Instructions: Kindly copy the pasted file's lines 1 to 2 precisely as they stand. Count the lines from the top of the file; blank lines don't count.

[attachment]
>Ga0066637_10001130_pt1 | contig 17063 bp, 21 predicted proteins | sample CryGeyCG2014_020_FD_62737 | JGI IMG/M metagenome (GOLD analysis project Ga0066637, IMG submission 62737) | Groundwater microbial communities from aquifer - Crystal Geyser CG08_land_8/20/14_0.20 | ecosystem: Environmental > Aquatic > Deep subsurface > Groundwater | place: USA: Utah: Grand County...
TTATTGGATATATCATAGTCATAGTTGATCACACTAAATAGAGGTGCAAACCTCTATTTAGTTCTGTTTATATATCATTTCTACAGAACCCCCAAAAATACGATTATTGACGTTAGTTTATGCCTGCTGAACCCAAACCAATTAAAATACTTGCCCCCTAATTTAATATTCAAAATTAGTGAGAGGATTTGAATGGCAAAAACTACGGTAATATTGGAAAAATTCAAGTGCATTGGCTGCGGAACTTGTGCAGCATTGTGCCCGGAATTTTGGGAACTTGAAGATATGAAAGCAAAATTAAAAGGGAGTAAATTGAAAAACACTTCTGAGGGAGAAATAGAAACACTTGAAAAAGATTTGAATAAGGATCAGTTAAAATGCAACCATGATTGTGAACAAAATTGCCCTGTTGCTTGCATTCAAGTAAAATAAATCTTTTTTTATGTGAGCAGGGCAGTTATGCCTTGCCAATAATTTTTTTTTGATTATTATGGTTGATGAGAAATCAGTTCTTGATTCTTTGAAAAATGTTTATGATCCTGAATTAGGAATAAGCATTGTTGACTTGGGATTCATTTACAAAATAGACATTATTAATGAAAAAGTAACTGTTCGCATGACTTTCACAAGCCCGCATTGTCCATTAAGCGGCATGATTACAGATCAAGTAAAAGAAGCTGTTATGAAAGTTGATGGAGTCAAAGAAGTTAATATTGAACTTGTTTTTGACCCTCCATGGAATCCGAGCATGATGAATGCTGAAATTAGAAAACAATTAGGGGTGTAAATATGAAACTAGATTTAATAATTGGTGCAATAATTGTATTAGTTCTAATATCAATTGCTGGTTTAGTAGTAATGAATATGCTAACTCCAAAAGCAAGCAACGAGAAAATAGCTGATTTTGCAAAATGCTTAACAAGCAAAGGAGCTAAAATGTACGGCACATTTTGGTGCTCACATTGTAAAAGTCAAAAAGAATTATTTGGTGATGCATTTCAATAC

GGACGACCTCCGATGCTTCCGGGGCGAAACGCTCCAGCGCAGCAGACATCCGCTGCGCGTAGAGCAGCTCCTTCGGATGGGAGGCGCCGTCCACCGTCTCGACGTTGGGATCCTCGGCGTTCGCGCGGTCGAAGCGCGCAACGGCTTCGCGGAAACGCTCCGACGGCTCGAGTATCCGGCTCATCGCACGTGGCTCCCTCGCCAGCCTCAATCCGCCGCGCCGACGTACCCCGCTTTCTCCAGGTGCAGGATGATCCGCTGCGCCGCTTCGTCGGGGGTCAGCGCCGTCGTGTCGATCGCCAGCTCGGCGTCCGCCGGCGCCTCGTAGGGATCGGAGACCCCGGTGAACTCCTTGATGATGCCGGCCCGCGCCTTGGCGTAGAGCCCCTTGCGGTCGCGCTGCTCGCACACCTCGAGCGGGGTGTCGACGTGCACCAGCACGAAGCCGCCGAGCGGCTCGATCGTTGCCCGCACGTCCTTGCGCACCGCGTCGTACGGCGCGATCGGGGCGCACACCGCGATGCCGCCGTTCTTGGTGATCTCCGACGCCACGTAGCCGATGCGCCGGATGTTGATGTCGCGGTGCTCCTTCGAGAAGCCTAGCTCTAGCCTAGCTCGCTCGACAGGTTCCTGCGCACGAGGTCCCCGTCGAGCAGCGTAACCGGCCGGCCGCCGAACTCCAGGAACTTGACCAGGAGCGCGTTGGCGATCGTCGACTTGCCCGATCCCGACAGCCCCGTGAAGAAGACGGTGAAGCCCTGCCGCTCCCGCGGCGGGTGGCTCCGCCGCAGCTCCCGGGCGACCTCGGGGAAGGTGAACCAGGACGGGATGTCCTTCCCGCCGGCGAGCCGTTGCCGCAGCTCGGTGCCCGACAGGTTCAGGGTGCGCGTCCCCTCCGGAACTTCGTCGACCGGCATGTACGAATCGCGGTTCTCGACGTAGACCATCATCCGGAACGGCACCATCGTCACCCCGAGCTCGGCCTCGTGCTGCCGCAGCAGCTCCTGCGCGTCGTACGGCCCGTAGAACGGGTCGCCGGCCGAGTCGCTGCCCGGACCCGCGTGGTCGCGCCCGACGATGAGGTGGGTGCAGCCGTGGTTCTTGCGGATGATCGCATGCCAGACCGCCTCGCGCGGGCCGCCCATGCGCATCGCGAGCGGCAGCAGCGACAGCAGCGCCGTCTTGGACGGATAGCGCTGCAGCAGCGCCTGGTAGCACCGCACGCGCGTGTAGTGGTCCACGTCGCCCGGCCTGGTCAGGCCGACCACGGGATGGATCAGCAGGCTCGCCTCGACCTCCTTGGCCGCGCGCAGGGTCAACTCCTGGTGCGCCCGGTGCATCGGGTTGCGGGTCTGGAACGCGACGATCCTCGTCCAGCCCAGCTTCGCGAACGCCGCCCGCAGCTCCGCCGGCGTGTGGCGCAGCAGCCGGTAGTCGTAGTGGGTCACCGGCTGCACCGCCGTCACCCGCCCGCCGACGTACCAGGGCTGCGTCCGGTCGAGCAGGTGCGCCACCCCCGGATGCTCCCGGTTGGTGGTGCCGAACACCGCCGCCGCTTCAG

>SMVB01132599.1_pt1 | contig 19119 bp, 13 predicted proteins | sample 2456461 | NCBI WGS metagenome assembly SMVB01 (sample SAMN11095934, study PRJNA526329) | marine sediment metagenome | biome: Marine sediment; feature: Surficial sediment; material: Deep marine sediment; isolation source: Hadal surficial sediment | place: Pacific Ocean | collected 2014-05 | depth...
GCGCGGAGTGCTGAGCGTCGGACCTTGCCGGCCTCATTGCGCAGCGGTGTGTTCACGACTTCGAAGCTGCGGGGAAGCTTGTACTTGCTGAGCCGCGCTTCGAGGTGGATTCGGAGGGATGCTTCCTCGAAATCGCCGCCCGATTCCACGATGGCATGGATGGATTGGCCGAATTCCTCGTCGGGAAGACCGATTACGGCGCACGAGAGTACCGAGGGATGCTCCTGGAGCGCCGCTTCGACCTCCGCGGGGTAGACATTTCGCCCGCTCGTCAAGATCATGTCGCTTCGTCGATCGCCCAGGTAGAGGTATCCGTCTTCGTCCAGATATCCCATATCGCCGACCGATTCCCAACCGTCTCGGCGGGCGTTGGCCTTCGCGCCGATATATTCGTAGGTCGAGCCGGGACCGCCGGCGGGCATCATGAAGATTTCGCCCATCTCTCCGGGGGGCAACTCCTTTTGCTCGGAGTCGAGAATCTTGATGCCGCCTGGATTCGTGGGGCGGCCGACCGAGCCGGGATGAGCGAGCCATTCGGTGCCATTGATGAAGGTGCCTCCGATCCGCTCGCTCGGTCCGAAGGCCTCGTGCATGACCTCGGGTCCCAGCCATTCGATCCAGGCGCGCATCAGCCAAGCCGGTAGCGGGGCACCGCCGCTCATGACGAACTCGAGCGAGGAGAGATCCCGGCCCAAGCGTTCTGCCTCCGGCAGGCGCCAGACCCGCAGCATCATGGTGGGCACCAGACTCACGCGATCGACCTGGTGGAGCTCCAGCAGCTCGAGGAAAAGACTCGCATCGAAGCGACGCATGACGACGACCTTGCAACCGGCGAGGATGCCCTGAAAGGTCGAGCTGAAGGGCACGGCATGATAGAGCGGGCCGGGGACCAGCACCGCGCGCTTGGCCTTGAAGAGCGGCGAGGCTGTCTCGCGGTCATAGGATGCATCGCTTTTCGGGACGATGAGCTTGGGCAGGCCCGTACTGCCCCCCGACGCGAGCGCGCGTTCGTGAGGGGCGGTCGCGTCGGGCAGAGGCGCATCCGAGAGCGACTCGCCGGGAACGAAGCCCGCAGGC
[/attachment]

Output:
>Ga0066637_10001130_pt1 | contig 17063 bp, 21 predicted proteins | sample CryGeyCG2014_020_FD_62737 | JGI IMG/M metagenome (GOLD analysis project Ga0066637, IMG submission 62737) | Groundwater microbial communities from aquifer - Crystal Geyser CG08_land_8/20/14_0.20 | ecosystem: Environmental > Aquatic > Deep subsurface > Groundwater | place: USA: Utah: Grand County...
TTATTGGATATATCATAGTCATAGTTGATCACACTAAATAGAGGTGCAAACCTCTATTTAGTTCTGTTTATATATCATTTCTACAGAACCCCCAAAAATACGATTATTGACGTTAGTTTATGCCTGCTGAACCCAAACCAATTAAAATACTTGCCCCCTAATTTAATATTCAAAATTAGTGAGAGGATTTGAATGGCAAAAACTACGGTAATATTGGAAAAATTCAAGTGCATTGGCTGCGGAACTTGTGCAGCATTGTGCCCGGAATTTTGGGAACTTGAAGATATGAAAGCAAAATTAAAAGGGAGTAAATTGAAAAACACTTCTGAGGGAGAAATAGAAACACTTGAAAAAGATTTGAATAAGGATCAGTTAAAATGCAACCATGATTGTGAACAAAATTGCCCTGTTGCTTGCATTCAAGTAAAATAAATCTTTTTTTATGTGAGCAGGGCAGTTATGCCTTGCCAATAATTTTTTTTTGATTATTATGGTTGATGAGAAATCAGTTCTTGATTCTTTGAAAAATGTTTATGATCCTGAATTAGGAATAAGCATTGTTGACTTGGGATTCATTTACAAAATAGACATTATTAATGAAAAAGTAACTGTTCGCATGACTTTCACAAGCCCGCATTGTCCATTAAGCGGCATGATTACAGATCAAGTAAAAGAAGCTGTTATGAAAGTTGATGGAGTCAAAGAAGTTAATATTGAACTTGTTTTTGACCCTCCATGGAATCCGAGCATGATGAATGCTGAAATTAGAAAACAATTAGGGGTGTAAATATGAAACTAGATTTAATAATTGGTGCAATAATTGTATTAGTTCTAATATCAATTGCTGGTTTAGTAGTAATGAATATGCTAACTCCAAAAGCAAGCAACGAGAAAATAGCTGATTTTGCAAAATGCTTAACAAGCAAAGGAGCTAAAATGTACGGCACATTTTGGTGCTCACATTGTAAAAGTCAAAAAGAATTATTTGGTGATGCATTTCAATAC